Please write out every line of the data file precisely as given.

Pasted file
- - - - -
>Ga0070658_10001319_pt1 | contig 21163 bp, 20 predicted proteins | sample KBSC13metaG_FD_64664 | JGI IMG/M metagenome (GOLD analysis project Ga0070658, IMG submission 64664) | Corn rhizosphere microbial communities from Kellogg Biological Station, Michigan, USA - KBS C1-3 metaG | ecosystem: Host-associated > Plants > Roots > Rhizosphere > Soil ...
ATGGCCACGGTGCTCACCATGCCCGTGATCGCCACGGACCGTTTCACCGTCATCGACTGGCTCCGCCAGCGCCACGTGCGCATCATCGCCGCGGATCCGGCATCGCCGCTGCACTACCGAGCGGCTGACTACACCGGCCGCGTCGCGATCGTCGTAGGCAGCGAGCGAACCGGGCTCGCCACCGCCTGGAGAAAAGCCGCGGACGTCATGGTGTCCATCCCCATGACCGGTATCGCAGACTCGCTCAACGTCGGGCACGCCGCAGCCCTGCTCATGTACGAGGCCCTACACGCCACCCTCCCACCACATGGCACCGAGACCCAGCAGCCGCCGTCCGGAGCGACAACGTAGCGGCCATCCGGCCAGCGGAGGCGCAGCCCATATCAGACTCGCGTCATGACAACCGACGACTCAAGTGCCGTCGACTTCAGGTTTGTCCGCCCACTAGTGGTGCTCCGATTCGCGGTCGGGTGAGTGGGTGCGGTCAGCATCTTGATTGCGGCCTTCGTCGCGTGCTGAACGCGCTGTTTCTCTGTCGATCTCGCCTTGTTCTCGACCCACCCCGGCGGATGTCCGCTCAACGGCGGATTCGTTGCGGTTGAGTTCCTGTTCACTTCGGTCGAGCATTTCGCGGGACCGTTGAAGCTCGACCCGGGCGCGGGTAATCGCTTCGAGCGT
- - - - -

>Ga0070658_10001319_pt1 | contig 21163 bp, 20 predicted proteins | sample KBSC13metaG_FD_64664 | JGI IMG/M metagenome (GOLD analysis project Ga0070658, IMG submission 64664) | Corn rhizosphere microbial communities from Kellogg Biological Station, Michigan, USA - KBS C1-3 metaG | ecosystem: Host-associated > Plants > Roots > Rhizosphere > Soil ...
ATGGCCACGGTGCTCACCATGCCCGTGATCGCCACGGACCGTTTCACCGTCATCGACTGGCTCCGCCAGCGCCACGTGCGCATCATCGCCGCGGATCCGGCATCGCCGCTGCACTACCGAGCGGCTGACTACACCGGCCGCGTCGCGATCGTCGTAGGCAGCGAGCGAACCGGGCTCGCCACCGCCTGGAGAAAAGCCGCGGACGTCATGGTGTCCATCCCCATGACCGGTATCGCAGACTCGCTCAACGTCGGGCACGCCGCAGCCCTGCTCATGTACGAGGCCCTACACGCCACCCTCCCACCACATGGCACCGAGACCCAGCAGCCGCCGTCCGGAGCGACAACGTAGCGGCCATCCGGCCAGCGGAGGCGCAGCCCATATCAGACTCGCGTCATGACAACCGACGACTCAAGTGCCGTCGACTTCAGGTTTGTCCGCCCACTAGTGGTGCTCCGATTCGCGGTCGGGTGAGTGGGTGCGGTCAGCATCTTGATTGCGGCCTTCGTCGCGTGCTGAACGCGCTGTTTCTCTGTCGATCTCGCCTTGTTCTCGACCCACCCCGGCGGATGTCCGCTCAACGGCGGATTCGTTGCGGTTGAGTTCCTGTTCACTTCGGTCGAGCATTTCGCGGGACCGTTGAAGCTCGACCCGGGCGCGGGTAATCGCTTCGAGCGT